As the Covid-19 pandemic continues its grueling, destructive march, I, like many others, have taken some rare comfort in scenes of jubilant healthcare workers and fragile elders getting a vaccine that may well save their lives. These reassuring tableaus are a tonic – even if the pandemic has not yet begun to ebb, it makes it possible to begin to imagine its end.
And yet my optimism has been blunted by other distressing realities: hospitals from Maseru to Cape Town to Kampala are running out of medical oxygen, patients are being treated in parking lots for want of hospital beds. And then there are these numbers from the World Health Organization: 95% of the vaccine doses that have been administered to date have been administered in just 10 countries, and only one of them is a low-income country. Hope – like so many other valuable commodities – is unevenly distributed.
If scientists can develop vaccines and diagnostics for a disease that was unknown just a year ago, policymakers can surely devise a way to ensure equitable access to these lifesaving tools
I can’t help but see the parallels to the bleak, early days of the HIV/AIDS crisis, when poor policies were paid for in human lives. Then, as now, scientists developed drugs that offered hope in the face of a new and lethal disease. And yet, myopic policy decisions meant the world’s poorest, most vulnerable people did not have immediate access to these drugs. Instead, they languished as the epidemic spiraled out of control. Many African countries, especially smaller ones like Lesotho where I am from, lost hundreds of talented young professionals, robbing these nations of desperately required skills in critical areas like education. Scores of health workers perished too, and these countries’ healthcare sectors still haven’t fully recovered. These losses are immeasurable. Now, Covid-19 is repeating this devastation, and the sequelae, particularly for the most vulnerable nations, will persist long after the pandemic ends. Have we learned nothing from these failures?
Policymakers, the global health community and the private sector must urgently rise to the gravity of this moment. We can do so much better – if scientists can develop vaccines and diagnostics for a disease that was unknown just a year ago, policymakers can surely devise a way to ensure equitable access to these lifesaving tools. At the UN Technology Bank, we launched the Technology Access Partnership in the early days of the Covid-19 pandemic as a way to ensure least developed countries’ access to diagnostics, medical devices (ventilators, oxygen, pulse oximeters, etc.), personal protective equipment and other medical technologies they need to protect their citizens. Our platform connects manufacturers and entrepreneurs in developing countries with global innovators, universities and others who make their intellectual property and technologies available in order to serve the common good. We act as a matchmaker between those who have technologies and those who are looking to produce them, providing technical, legal and regulatory guidance throughout the process. Our intention is to get as many products to as many people as possible to tackle this pandemic.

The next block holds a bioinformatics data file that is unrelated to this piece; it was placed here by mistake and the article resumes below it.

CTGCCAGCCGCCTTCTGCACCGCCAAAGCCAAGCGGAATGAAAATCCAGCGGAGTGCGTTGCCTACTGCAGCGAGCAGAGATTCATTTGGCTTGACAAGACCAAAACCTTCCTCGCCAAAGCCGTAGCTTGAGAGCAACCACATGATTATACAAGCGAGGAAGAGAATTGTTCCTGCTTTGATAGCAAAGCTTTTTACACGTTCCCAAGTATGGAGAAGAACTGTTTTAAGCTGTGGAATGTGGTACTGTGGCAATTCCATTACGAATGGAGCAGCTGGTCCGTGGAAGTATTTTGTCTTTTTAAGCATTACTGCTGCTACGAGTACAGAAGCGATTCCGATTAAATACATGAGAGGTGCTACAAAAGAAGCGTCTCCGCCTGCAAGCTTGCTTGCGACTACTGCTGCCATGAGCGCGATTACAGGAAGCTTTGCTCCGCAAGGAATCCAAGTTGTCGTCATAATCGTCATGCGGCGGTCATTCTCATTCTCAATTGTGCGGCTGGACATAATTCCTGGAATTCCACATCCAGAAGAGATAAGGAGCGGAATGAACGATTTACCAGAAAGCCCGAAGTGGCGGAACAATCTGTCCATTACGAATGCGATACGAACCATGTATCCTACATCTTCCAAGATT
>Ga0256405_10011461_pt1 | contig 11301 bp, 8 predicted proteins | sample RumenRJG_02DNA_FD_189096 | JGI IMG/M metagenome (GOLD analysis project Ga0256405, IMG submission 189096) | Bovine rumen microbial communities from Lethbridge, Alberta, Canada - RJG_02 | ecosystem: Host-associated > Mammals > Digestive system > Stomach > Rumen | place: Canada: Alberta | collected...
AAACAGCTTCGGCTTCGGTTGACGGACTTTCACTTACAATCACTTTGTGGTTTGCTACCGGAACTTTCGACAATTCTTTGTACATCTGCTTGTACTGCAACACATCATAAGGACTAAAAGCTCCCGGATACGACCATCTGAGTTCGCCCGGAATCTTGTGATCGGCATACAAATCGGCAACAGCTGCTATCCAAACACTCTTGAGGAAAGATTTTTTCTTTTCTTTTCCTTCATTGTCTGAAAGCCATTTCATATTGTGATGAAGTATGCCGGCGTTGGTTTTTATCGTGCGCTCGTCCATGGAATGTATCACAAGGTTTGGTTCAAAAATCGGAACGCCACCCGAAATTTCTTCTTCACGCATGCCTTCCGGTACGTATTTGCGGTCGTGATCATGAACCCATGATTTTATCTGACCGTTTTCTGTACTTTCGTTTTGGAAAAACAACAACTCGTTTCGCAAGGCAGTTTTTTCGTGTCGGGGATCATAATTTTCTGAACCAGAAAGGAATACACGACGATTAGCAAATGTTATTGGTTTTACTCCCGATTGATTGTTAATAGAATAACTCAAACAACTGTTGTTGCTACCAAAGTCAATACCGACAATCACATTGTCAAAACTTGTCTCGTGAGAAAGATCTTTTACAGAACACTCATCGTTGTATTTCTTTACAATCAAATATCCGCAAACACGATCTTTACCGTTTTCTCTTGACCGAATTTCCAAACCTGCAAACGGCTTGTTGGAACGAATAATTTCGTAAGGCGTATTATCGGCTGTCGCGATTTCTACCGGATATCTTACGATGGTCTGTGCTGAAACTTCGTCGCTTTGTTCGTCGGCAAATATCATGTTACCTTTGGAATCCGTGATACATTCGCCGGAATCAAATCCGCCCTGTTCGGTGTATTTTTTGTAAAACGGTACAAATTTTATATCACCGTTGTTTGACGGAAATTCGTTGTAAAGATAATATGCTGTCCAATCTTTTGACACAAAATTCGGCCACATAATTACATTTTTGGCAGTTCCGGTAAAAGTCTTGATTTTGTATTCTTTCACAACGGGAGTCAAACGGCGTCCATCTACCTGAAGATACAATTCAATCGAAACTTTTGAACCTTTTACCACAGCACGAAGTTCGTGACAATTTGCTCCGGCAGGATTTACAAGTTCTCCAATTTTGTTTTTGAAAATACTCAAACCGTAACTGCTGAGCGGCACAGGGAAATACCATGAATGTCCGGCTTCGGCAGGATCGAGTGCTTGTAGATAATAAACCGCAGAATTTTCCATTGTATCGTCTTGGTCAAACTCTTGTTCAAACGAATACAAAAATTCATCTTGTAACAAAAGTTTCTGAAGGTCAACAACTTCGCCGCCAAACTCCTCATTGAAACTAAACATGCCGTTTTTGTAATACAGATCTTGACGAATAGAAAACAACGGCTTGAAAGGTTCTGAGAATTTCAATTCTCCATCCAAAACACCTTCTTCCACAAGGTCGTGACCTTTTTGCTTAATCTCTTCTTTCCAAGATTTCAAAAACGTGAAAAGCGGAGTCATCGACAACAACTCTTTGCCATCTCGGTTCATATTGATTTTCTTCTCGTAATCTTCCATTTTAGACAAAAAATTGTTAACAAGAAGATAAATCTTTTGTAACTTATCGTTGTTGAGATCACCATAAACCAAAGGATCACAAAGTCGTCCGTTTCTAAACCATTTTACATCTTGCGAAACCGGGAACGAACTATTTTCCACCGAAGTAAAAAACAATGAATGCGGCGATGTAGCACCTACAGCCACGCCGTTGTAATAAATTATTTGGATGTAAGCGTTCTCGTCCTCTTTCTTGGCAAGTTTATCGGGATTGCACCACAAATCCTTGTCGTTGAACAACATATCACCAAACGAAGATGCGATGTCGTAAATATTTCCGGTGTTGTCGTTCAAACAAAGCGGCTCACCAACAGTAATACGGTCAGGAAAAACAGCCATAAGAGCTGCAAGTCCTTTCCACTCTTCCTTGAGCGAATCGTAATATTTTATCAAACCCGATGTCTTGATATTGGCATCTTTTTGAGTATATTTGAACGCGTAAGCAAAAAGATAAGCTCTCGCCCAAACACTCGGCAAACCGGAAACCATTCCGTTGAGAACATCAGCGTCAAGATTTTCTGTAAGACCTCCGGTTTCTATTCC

All governments must encourage their private sectors to voluntarily share technologies that will help least developed nations protect their own populations
But our work depends on partnership, political will and a break with orthodox thinking. Least developed countries urgently need access to relevant technologies in order to rapidly undertake local production of tests, treatments and other medical equipment. The Technology Bank has the mechanisms to support that transfer, but pharmaceutical companies and governments need to step up. We at the Technology Access Partnership have been in contact with manufacturers in developing countries that want to ramp up production of diagnostics, medical devices. They stand ready and willing to support this global effort. And yet, they struggle to access the technology they need – technology that other actors in the health sector currently hold and could easily share. This would save lives. All governments must encourage their private sectors to voluntarily share technologies that will help least developed nations protect their own populations.
We cannot accept a situation where the vast majority of the world’s population has no hope of being vaccinated in the near future; where even access to oxygen, masks and testing is not assured; and the most vulnerable nations stand to suffer social and economic consequences that will take generations to overcome. The scientists who have raced to develop these lifesaving technological breakthroughs have demonstrated the power of collaboration, solidarity and innovative thinking to solve enormous problems. Policymakers must follow their example.
Joshua Setipa has been the managing director of the UN Technology Bank for Least Developed Countries since November 2018.